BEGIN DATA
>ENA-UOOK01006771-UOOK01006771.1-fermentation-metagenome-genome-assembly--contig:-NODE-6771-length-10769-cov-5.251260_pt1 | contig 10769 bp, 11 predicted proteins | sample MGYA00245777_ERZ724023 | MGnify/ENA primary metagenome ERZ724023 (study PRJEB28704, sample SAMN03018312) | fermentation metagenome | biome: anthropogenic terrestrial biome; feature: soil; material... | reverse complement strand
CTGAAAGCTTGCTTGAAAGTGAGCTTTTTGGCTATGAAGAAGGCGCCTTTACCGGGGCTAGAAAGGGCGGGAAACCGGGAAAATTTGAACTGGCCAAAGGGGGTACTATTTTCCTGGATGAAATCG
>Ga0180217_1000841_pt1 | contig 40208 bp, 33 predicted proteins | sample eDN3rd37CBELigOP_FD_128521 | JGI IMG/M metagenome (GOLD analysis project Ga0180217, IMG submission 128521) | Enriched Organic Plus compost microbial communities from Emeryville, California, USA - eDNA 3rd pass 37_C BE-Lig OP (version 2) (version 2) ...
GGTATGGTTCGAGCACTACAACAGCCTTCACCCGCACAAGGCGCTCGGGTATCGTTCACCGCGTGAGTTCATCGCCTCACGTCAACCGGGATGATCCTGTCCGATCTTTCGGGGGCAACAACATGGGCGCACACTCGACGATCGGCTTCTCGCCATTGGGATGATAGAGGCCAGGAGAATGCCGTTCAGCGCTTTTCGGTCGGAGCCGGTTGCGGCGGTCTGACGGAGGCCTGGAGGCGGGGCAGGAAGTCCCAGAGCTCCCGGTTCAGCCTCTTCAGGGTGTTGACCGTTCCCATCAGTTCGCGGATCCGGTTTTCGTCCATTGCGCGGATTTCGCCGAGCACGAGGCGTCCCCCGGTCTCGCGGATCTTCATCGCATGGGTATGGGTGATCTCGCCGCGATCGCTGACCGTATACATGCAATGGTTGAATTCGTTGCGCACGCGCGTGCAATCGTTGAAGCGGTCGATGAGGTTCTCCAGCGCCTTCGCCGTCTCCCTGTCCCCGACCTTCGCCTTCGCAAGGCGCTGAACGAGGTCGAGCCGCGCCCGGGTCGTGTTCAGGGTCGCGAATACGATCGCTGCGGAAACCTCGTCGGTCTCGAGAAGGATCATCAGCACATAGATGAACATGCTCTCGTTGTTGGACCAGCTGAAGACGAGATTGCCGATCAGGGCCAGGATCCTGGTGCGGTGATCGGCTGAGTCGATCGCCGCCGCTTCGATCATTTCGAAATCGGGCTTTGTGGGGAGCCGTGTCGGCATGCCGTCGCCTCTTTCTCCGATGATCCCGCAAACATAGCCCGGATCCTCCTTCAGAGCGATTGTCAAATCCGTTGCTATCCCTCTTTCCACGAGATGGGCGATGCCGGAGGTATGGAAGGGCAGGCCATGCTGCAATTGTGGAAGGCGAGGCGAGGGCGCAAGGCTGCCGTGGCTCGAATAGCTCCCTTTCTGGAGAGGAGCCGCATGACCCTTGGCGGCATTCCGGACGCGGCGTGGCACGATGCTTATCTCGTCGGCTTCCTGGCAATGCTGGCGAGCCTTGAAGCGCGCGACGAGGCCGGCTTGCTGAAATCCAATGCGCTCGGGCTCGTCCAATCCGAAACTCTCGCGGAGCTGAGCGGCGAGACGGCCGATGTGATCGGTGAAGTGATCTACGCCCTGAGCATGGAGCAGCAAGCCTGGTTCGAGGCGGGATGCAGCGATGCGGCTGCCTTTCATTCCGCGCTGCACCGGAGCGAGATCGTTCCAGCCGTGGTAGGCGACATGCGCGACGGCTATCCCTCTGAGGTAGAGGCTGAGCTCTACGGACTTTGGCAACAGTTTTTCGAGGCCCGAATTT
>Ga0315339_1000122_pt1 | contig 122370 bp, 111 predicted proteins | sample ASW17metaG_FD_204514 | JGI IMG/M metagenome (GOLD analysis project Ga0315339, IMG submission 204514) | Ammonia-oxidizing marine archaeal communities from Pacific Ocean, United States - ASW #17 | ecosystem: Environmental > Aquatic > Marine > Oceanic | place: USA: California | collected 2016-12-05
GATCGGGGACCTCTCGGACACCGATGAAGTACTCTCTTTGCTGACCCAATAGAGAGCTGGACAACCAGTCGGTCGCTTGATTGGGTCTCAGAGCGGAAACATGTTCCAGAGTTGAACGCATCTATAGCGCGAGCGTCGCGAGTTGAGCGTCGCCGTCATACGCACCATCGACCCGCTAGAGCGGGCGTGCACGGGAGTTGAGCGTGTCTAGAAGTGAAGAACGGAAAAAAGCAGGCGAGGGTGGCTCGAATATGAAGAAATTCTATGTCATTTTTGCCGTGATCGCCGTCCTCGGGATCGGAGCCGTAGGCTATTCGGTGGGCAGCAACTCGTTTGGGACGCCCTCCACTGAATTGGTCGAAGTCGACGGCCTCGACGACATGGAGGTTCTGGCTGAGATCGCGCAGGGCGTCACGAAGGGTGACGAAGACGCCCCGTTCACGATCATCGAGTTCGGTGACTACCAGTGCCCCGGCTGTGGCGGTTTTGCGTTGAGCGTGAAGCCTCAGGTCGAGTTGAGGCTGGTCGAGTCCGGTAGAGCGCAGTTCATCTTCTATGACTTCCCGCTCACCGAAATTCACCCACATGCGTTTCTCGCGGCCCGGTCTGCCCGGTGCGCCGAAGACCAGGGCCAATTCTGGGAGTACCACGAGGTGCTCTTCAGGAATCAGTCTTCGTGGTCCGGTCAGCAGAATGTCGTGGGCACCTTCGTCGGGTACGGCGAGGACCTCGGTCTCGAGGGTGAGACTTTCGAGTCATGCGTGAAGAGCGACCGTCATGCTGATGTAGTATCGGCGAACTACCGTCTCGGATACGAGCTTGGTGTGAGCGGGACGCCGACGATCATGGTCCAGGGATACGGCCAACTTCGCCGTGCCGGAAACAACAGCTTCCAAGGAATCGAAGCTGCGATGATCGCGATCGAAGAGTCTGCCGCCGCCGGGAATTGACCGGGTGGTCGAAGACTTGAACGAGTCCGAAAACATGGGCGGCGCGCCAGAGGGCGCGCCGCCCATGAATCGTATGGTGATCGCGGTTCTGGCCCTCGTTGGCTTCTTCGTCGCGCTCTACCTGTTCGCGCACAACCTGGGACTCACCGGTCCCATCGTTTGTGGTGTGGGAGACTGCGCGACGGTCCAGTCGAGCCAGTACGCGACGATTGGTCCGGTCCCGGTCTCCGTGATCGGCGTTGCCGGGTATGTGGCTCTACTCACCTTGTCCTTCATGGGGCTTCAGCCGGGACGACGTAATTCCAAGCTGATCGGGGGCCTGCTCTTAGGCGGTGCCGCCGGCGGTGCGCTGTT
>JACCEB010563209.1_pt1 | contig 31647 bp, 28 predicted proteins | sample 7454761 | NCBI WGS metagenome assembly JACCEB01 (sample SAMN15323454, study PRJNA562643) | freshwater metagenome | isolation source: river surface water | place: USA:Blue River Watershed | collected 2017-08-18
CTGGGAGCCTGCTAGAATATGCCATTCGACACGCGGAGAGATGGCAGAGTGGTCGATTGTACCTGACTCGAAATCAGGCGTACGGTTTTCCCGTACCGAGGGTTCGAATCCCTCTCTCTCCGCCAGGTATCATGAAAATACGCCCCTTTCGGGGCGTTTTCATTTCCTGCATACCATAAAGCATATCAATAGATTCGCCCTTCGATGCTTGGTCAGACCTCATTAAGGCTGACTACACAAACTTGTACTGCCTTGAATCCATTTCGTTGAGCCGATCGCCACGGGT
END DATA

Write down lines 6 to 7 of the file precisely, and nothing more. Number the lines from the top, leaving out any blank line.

GATCGGGGACCTCTCGGACACCGATGAAGTACTCTCTTTGCTGACCCAATAGAGAGCTGGACAACCAGTCGGTCGCTTGATTGGGTCTCAGAGCGGAAACATGTTCCAGAGTTGAACGCATCTATAGCGCGAGCGTCGCGAGTTGAGCGTCGCCGTCATACGCACCATCGACCCGCTAGAGCGGGCGTGCACGGGAGTTGAGCGTGTCTAGAAGTGAAGAACGGAAAAAAGCAGGCGAGGGTGGCTCGAATATGAAGAAATTCTATGTCATTTTTGCCGTGATCGCCGTCCTCGGGATCGGAGCCGTAGGCTATTCGGTGGGCAGCAACTCGTTTGGGACGCCCTCCACTGAATTGGTCGAAGTCGACGGCCTCGACGACATGGAGGTTCTGGCTGAGATCGCGCAGGGCGTCACGAAGGGTGACGAAGACGCCCCGTTCACGATCATCGAGTTCGGTGACTACCAGTGCCCCGGCTGTGGCGGTTTTGCGTTGAGCGTGAAGCCTCAGGTCGAGTTGAGGCTGGTCGAGTCCGGTAGAGCGCAGTTCATCTTCTATGACTTCCCGCTCACCGAAATTCACCCACATGCGTTTCTCGCGGCCCGGTCTGCCCGGTGCGCCGAAGACCAGGGCCAATTCTGGGAGTACCACGAGGTGCTCTTCAGGAATCAGTCTTCGTGGTCCGGTCAGCAGAATGTCGTGGGCACCTTCGTCGGGTACGGCGAGGACCTCGGTCTCGAGGGTGAGACTTTCGAGTCATGCGTGAAGAGCGACCGTCATGCTGATGTAGTATCGGCGAACTACCGTCTCGGATACGAGCTTGGTGTGAGCGGGACGCCGACGATCATGGTCCAGGGATACGGCCAACTTCGCCGTGCCGGAAACAACAGCTTCCAAGGAATCGAAGCTGCGATGATCGCGATCGAAGAGTCTGCCGCCGCCGGGAATTGACCGGGTGGTCGAAGACTTGAACGAGTCCGAAAACATGGGCGGCGCGCCAGAGGGCGCGCCGCCCATGAATCGTATGGTGATCGCGGTTCTGGCCCTCGTTGGCTTCTTCGTCGCGCTCTACCTGTTCGCGCACAACCTGGGACTCACCGGTCCCATCGTTTGTGGTGTGGGAGACTGCGCGACGGTCCAGTCGAGCCAGTACGCGACGATTGGTCCGGTCCCGGTCTCCGTGATCGGCGTTGCCGGGTATGTGGCTCTACTCACCTTGTCCTTCATGGGGCTTCAGCCGGGACGACGTAATTCCAAGCTGATCGGGGGCCTGCTCTTAGGCGGTGCCGCCGGCGGTGCGCTGTT
>JACCEB010563209.1_pt1 | contig 31647 bp, 28 predicted proteins | sample 7454761 | NCBI WGS metagenome assembly JACCEB01 (sample SAMN15323454, study PRJNA562643) | freshwater metagenome | isolation source: river surface water | place: USA:Blue River Watershed | collected 2017-08-18